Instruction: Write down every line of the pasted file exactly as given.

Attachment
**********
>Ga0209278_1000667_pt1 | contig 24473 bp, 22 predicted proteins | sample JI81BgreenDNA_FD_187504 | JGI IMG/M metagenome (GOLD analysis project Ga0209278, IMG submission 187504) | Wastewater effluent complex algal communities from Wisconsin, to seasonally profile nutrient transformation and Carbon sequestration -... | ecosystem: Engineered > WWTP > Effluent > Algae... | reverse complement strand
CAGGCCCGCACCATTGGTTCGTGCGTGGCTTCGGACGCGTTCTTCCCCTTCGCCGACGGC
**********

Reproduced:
>Ga0209278_1000667_pt1 | contig 24473 bp, 22 predicted proteins | sample JI81BgreenDNA_FD_187504 | JGI IMG/M metagenome (GOLD analysis project Ga0209278, IMG submission 187504) | Wastewater effluent complex algal communities from Wisconsin, to seasonally profile nutrient transformation and Carbon sequestration -... | ecosystem: Engineered > WWTP > Effluent > Algae... | reverse complement strand
CAGGCCCGCACCATTGGTTCGTGCGTGGCTTCGGACGCGTTCTTCCCCTTCGCCGACGGC